The desire to erase inequalities in education funding has been voiced before in Texas. In 1993, the so-called Robin Hood Act was enacted to redistribute funds throughout the state. It placed a statewide cap on the amounts that could be received by school districts through local property taxes. To comply, affluent districts could enter in partnerships with poor districts to transfer their excess funds. A 2001 University of Houston report stated that the school finance program “has been largely successful in substantially equalizing 90 percent of Texas school districts’ spending per student.” That ended in 2006 when the Texas Supreme Court ruled that the act was, in effect, a state property tax, which is prohibited by the Texas State Constitution. Now, we’re back to rich and poor school districts. The districts with low property taxes will take the highest hits in the new state education budget.
Robin Hood was the result of a suit filed by Edgewood ISD in 1984 against the state aided by the Mexican American Legal Defense and Education Fund. Edgewood ISD v. Kirby, named after then-Texas Commissioner of Education William Kirby, cited discrimination against students in poor neighborhoods by the state’s distribution of education funds.
The Current spoke with Maureen Doebbler and Jonathan Bryant, two teachers at Edgewood ISD’s John F. Kennedy High School to see if the flame is still burning.
Doebbler came from the East Coast 15 years ago to teach in SA. The Westside was her first choice. “I picked Edgewood specifically in 1996 to teach in because I had read about how politically involved they were, how they fought for rights,” Doebbler said last week at a St. Mary’s strip restaurant. “But now in 2011 they are unwilling to do anything, to stand up and say, ‘You have to fund education.’ Education seems to be a non-issue in Texas. We just accept the cuts and try to deal with it.”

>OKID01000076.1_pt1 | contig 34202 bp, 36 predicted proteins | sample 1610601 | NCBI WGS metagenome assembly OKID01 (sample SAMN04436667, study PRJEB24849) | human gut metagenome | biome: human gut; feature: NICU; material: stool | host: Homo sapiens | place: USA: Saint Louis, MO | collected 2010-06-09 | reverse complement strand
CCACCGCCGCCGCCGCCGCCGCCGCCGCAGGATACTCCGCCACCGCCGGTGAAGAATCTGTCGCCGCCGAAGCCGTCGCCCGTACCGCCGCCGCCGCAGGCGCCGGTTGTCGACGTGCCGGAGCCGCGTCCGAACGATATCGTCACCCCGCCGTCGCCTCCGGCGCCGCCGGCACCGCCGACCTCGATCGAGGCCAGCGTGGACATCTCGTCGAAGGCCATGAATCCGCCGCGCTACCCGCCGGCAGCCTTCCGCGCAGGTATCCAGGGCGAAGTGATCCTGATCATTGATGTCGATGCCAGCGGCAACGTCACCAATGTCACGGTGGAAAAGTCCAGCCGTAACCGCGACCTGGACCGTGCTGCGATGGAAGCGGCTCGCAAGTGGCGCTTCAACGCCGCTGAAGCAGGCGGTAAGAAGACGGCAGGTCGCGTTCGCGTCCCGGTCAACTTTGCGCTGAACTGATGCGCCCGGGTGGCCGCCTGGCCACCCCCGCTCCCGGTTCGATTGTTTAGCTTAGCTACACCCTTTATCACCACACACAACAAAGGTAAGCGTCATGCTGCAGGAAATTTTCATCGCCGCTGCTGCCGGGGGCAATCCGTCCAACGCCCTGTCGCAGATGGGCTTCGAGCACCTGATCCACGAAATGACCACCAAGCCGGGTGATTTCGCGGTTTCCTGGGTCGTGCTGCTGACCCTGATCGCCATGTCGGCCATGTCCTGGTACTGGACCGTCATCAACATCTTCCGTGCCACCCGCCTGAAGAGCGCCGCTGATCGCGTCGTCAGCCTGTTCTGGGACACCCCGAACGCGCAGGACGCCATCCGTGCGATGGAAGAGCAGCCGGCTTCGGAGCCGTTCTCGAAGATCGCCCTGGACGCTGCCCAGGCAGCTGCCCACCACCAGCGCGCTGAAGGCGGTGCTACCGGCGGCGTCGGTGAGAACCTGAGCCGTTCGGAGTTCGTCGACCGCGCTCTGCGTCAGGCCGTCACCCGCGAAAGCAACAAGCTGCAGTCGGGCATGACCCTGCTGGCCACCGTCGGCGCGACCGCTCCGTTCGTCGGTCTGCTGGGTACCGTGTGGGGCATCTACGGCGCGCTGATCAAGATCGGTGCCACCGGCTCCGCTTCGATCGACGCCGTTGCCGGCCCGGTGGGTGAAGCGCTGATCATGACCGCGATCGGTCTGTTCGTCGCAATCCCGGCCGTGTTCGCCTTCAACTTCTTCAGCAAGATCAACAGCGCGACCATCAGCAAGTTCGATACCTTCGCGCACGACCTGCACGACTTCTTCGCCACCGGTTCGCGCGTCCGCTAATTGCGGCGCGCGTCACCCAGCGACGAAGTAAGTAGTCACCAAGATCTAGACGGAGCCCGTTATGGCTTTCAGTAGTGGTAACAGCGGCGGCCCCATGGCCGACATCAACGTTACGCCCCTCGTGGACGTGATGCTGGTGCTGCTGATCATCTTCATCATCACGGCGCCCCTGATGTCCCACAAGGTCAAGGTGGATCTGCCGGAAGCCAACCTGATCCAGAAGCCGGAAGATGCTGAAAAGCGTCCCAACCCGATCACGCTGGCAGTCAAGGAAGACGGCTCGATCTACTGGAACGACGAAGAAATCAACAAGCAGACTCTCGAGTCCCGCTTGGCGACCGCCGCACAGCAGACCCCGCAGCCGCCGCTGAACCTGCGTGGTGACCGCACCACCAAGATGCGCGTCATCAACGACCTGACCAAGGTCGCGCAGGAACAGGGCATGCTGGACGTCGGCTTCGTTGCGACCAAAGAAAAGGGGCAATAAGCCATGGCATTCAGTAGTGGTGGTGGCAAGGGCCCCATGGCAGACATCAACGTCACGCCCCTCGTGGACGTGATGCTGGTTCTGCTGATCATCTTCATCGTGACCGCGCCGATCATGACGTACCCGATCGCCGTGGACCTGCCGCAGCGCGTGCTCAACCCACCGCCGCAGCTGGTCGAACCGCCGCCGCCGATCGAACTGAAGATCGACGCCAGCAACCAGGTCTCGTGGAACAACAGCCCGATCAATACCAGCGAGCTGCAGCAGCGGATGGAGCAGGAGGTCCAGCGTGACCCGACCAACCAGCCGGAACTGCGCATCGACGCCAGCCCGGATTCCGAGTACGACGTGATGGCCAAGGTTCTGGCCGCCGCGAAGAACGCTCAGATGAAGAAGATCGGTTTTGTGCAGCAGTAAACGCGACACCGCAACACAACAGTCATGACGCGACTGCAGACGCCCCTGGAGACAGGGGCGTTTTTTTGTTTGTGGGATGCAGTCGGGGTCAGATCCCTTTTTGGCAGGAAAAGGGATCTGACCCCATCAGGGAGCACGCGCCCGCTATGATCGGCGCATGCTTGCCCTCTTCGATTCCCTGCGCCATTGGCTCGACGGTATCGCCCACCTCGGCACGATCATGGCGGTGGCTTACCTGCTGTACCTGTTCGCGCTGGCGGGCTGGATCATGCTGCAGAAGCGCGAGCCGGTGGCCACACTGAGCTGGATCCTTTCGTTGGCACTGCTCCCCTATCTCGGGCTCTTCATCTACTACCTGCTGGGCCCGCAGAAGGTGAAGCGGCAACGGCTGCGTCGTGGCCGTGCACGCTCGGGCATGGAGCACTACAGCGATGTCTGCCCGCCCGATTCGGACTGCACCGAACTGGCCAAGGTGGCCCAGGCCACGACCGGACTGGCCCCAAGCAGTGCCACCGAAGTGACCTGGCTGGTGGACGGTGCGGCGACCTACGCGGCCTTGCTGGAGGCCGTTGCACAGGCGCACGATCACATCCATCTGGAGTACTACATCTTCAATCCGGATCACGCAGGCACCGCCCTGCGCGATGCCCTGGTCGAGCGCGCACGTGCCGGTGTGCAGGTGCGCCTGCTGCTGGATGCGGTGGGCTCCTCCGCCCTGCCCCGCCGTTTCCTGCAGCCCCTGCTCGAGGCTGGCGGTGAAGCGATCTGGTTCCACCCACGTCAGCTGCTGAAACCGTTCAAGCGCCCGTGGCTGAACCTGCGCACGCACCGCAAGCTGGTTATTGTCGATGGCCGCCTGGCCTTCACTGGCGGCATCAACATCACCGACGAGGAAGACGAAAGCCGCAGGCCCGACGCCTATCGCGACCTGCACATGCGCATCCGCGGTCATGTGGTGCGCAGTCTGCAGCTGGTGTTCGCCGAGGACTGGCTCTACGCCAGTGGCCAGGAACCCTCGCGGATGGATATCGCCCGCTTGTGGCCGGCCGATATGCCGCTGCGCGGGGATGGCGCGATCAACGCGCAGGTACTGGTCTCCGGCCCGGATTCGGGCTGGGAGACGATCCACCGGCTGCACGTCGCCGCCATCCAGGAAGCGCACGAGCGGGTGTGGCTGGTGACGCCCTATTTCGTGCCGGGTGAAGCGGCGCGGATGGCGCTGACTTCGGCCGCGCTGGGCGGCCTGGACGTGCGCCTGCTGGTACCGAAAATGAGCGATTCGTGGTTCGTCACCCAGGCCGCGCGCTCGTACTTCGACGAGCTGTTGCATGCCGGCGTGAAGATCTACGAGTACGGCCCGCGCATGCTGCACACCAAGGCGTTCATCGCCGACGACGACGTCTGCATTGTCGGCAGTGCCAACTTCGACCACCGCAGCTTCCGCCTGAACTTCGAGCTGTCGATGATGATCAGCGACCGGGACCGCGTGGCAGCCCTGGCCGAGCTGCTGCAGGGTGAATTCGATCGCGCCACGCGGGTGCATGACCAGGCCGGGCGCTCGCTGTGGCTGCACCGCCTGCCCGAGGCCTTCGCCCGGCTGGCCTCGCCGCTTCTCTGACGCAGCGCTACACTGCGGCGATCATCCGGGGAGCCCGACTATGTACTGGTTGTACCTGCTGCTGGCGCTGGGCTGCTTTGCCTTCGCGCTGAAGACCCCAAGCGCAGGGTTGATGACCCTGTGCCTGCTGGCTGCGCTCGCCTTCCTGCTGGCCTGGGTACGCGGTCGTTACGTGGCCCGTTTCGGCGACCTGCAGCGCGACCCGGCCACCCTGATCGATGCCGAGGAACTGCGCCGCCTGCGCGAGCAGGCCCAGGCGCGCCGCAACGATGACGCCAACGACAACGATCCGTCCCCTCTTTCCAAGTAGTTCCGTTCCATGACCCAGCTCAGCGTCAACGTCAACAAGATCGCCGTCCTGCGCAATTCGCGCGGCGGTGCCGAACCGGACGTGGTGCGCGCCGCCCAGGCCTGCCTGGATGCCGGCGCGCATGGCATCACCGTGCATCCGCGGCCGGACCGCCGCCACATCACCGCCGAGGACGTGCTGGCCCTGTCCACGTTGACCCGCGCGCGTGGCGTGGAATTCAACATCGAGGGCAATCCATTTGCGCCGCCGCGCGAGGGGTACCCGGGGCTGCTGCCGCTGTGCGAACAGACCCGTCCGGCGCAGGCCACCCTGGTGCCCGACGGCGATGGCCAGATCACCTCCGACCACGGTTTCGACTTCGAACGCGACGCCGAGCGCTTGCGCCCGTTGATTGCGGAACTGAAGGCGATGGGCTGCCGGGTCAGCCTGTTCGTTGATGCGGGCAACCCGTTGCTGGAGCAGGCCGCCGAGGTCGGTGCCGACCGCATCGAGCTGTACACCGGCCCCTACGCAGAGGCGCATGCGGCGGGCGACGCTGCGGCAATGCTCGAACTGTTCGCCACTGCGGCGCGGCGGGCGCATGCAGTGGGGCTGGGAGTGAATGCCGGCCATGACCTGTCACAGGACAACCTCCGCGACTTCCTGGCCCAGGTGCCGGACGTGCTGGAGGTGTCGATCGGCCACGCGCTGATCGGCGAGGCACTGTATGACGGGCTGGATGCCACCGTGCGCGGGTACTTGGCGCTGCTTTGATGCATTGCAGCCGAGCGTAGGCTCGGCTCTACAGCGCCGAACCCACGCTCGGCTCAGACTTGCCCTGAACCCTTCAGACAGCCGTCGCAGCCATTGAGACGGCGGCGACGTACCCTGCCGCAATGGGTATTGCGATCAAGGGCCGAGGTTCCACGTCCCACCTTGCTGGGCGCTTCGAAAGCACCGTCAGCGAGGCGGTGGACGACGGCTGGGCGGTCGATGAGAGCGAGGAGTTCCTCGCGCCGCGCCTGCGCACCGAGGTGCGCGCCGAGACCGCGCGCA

Bryant has only been at Kennedy for three years, and has been actively supporting his students in the classroom and at rallies in Austin. “The budget cuts are going to manifest themselves in what will come off in a very racist way, where the districts of color are going to get hit the hardest. Not to say that everyone is not being cut, but in reality the black kids and Latino kids will suffer the most,” Bryant said. “That is something, I think, that people are afraid to talk about.”
Rita Haeker, president of the Texas State Teachers Association, was born in SA. Though she was raised in Austin where she taught first grade for 16 years, all her grandparents were born and lived on SA’s west side. “It’s really shameful,” she said. “They are trying to ignore the problem, that it is just economics … it is a false choice to say, ‘We didn’t have the money to support public education in Texas.’ That’s not true. They did have the resources and the ability to do it. They chose not to do it for what I believe are political reasons more than anything.
“If they can come out of a session not raising taxes, not using our rainy day fund, it looks like they are being fiscally responsible. That’s the message that is out there, but the truth is we are being economically irresponsible to our kids, to the future of our state.”
If the special session ends without school funding restored — as is expected — there will be push back. The districts may very well sue the state. But the greatest outrage will come from parents when they discover how their child’s school day has been changed. TSTA has plans to reach out to parents, to help explain and direct the inevitable anger, and they have trained personnel ready to handle the mission. Teachers. They know how to educate.
*Correction: SAISD will retain full-day kindergarten. However, part of their Pre-Kindergarten program serving 3-4 year olds will be cut to half day sessions. Federally funded Head Start programs will remain intact.